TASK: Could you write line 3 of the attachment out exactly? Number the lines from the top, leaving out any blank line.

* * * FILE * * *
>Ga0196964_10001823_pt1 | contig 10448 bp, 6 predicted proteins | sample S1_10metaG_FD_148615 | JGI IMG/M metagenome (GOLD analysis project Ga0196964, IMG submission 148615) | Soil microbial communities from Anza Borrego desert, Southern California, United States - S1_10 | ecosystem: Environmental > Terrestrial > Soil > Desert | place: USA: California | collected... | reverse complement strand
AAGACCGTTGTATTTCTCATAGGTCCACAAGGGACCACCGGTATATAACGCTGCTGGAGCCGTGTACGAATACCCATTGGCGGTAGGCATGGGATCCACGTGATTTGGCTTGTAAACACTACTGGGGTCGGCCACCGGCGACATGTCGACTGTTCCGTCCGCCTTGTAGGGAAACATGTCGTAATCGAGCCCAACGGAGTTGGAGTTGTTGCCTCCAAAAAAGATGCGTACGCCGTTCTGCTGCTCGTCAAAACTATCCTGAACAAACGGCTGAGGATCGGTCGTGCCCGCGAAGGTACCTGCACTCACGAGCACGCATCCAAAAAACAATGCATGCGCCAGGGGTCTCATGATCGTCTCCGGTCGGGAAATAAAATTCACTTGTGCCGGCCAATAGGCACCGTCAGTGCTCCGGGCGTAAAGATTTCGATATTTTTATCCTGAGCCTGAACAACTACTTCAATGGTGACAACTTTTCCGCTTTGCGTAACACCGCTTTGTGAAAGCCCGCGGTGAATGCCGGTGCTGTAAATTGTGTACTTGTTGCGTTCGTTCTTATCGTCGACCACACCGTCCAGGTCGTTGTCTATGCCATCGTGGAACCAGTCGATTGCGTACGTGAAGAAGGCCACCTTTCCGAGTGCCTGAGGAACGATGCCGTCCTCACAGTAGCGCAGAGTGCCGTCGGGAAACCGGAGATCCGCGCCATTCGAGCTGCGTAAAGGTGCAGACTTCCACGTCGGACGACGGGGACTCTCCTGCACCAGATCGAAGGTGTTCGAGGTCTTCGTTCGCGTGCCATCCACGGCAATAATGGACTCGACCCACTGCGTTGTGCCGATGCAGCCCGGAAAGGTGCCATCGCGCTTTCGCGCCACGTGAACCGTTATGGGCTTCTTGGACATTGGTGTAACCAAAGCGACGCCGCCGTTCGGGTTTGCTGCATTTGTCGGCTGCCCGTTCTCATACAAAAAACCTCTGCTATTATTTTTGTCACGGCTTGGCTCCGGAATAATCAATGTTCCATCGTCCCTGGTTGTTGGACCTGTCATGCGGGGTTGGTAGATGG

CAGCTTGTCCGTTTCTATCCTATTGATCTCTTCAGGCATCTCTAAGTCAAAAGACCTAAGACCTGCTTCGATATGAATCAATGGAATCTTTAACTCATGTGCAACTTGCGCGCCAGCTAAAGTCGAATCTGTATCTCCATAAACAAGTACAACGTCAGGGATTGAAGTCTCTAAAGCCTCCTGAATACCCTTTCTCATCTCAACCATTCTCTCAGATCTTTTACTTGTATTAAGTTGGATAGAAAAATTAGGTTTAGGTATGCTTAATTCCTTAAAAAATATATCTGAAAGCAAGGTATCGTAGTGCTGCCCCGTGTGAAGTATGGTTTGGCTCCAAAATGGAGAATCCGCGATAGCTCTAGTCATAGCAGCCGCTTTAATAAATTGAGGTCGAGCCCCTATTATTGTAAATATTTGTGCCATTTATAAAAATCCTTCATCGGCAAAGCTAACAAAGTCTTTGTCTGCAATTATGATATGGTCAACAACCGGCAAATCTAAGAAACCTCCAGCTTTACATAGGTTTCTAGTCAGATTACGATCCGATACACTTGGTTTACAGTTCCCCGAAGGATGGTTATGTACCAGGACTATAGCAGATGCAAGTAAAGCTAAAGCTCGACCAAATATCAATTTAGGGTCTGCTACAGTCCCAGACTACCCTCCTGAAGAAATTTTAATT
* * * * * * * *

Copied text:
CAGCTTGTCCGTTTCTATCCTATTGATCTCTTCAGGCATCTCTAAGTCAAAAGACCTAAGACCTGCTTCGATATGAATCAATGGAATCTTTAACTCATGTGCAACTTGCGCGCCAGCTAAAGTCGAATCTGTATCTCCATAAACAAGTACAACGTCAGGGATTGAAGTCTCTAAAGCCTCCTGAATACCCTTTCTCATCTCAACCATTCTCTCAGATCTTTTACTTGTATTAAGTTGGATAGAAAAATTAGGTTTAGGTATGCTTAATTCCTTAAAAAATATATCTGAAAGCAAGGTATCGTAGTGCTGCCCCGTGTGAAGTATGGTTTGGCTCCAAAATGGAGAATCCGCGATAGCTCTAGTCATAGCAGCCGCTTTAATAAATTGAGGTCGAGCCCCTATTATTGTAAATATTTGTGCCATTTATAAAAATCCTTCATCGGCAAAGCTAACAAAGTCTTTGTCTGCAATTATGATATGGTCAACAACCGGCAAATCTAAGAAACCTCCAGCTTTACATAGGTTTCTAGTCAGATTACGATCCGATACACTTGGTTTACAGTTCCCCGAAGGATGGTTATGTACCAGGACTATAGCAGATGCAAGTAAAGCTAAAGCTCGACCAAATATCAATTTAGGGTCTGCTACAGTCCCAGACTACCCTCCTGAAGAAATTTTAATT